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Rev Infect Dis. 1987 Jul-Aug;9(4):743-53.

Malassezia fungemia in neonates and adults: complication of hyperalimentation.

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Department of Pediatrics, University of California, San Diego 92103.


Until recently, Malassezia furfur was thought to be a pathogen only in tinea versicolor. More recently, this lipophilic yeast has been recovered from sick neonates with catheter-related infections. Malassezia fungemia was studied in seven patients, and the salient features of this infection in patients described in the literature were reviewed. Major risk factors include prolonged hospitalization, the presence of central venous catheters, and the use of intravenous fat emulsions. It is difficult to identify specific manifestations of fungemia in these complex cases occurring in patients with severe underlying disease; however, neonates often present with the signs and symptoms of sepsis and thrombocytopenia, whereas fever may be the only manifestation in adults. Some patients are asymptomatic. When symptoms are present, they resolve upon removal of the colonized catheter. The role of the lipophilic nature of Malassezia in the pathogenesis of infection is apparent from the ability of intravenous fat emulsions to support the growth of the fungus in vitro. A special solid medium that can be used to determine the true prevalence of malassezia fungemia has been devised. M. furfur must be considered in the differential diagnosis of opportunistic infections in patients receiving central hyperalimentation and should be sought by the culture of blood on appropriate medium.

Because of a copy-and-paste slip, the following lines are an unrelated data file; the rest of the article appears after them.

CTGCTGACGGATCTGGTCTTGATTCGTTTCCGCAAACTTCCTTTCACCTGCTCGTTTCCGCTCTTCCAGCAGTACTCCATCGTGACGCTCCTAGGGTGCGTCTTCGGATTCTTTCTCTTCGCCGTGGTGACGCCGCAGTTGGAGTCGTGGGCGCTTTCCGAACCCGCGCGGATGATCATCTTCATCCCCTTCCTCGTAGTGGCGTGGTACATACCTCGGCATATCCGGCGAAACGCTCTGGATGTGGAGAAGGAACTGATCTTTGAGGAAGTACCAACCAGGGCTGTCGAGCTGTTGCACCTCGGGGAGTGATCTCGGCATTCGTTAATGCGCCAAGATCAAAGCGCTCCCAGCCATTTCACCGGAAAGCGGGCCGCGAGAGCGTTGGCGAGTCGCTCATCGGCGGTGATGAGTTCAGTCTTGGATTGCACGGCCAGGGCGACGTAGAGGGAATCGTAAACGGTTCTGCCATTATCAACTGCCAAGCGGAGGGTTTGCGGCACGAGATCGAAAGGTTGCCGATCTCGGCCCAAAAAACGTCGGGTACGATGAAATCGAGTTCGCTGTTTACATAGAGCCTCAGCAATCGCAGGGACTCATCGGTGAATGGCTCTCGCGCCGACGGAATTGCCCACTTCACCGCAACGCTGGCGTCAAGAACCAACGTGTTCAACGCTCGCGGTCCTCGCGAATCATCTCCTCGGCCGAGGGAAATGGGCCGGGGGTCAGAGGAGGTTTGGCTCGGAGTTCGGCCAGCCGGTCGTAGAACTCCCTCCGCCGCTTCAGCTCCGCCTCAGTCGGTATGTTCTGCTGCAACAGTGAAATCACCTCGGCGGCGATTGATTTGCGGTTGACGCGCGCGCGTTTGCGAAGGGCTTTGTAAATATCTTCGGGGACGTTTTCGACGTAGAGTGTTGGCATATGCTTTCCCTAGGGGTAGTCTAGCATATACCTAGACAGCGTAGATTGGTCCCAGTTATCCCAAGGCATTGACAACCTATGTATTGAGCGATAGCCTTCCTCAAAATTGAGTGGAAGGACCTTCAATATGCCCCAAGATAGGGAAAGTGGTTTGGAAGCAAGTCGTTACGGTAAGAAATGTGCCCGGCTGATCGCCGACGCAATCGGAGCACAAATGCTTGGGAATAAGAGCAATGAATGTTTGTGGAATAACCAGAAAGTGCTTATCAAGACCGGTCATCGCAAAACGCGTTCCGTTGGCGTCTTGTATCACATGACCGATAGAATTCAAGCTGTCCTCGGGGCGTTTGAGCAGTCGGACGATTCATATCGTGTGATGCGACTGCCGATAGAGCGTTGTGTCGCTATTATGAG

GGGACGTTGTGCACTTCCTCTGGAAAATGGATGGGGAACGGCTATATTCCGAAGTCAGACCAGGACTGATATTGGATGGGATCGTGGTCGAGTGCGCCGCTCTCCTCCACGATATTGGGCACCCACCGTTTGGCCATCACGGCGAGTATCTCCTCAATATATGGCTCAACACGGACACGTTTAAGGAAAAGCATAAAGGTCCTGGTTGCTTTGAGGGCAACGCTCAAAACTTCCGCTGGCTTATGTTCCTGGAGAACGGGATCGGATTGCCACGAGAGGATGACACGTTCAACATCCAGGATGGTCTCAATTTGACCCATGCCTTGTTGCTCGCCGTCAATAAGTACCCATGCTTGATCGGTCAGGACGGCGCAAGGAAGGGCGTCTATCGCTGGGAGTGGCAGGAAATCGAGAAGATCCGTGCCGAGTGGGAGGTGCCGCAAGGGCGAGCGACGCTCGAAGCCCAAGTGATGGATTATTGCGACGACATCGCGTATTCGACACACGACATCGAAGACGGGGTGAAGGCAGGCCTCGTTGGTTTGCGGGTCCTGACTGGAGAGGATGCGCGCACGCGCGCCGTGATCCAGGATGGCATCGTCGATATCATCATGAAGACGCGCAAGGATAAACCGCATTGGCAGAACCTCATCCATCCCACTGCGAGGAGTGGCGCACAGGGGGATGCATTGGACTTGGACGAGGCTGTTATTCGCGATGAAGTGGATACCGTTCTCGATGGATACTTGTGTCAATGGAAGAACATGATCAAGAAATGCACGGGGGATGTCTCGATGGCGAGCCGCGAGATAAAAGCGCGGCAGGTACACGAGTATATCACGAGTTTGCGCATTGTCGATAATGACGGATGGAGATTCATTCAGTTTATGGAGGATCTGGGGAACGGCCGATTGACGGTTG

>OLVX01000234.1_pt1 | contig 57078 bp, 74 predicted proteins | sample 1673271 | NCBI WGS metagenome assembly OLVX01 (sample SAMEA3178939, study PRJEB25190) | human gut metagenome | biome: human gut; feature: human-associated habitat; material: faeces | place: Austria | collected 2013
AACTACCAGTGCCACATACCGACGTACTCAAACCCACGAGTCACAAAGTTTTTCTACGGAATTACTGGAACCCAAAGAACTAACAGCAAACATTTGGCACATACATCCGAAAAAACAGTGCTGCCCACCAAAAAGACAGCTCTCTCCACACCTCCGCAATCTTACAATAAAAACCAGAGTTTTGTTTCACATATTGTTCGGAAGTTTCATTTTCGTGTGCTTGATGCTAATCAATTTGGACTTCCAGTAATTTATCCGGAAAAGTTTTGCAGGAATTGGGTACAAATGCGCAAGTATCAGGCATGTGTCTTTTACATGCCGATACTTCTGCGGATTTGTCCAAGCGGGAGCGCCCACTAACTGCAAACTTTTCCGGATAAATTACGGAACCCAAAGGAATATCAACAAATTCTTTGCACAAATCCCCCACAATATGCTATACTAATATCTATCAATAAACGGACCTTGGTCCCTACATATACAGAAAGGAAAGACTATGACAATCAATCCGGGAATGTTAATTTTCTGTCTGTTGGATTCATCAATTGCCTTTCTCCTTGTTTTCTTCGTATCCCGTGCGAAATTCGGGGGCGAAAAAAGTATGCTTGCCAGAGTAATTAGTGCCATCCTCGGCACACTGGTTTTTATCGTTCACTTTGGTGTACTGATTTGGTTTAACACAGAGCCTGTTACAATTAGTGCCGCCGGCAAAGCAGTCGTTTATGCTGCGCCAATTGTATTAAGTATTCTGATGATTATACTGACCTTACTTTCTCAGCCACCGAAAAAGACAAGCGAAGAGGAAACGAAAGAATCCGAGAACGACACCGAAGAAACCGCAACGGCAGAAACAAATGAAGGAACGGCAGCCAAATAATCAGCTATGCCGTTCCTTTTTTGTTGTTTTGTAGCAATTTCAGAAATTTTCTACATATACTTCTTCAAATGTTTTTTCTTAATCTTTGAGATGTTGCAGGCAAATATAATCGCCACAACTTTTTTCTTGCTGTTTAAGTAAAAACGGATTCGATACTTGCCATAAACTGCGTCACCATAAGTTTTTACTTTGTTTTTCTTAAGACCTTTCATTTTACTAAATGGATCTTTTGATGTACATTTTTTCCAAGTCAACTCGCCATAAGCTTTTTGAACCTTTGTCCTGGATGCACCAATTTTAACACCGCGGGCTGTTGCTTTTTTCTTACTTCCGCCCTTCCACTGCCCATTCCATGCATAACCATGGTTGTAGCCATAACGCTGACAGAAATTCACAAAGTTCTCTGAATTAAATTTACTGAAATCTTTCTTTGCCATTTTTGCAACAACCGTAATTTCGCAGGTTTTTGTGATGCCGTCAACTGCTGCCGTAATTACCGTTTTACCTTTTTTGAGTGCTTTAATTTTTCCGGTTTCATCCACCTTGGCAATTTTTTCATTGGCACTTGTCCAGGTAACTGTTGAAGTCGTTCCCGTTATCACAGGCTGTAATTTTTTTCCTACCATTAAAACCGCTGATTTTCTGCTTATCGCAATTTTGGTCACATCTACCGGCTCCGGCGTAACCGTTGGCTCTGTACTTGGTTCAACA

[Indexed for MEDLINE]

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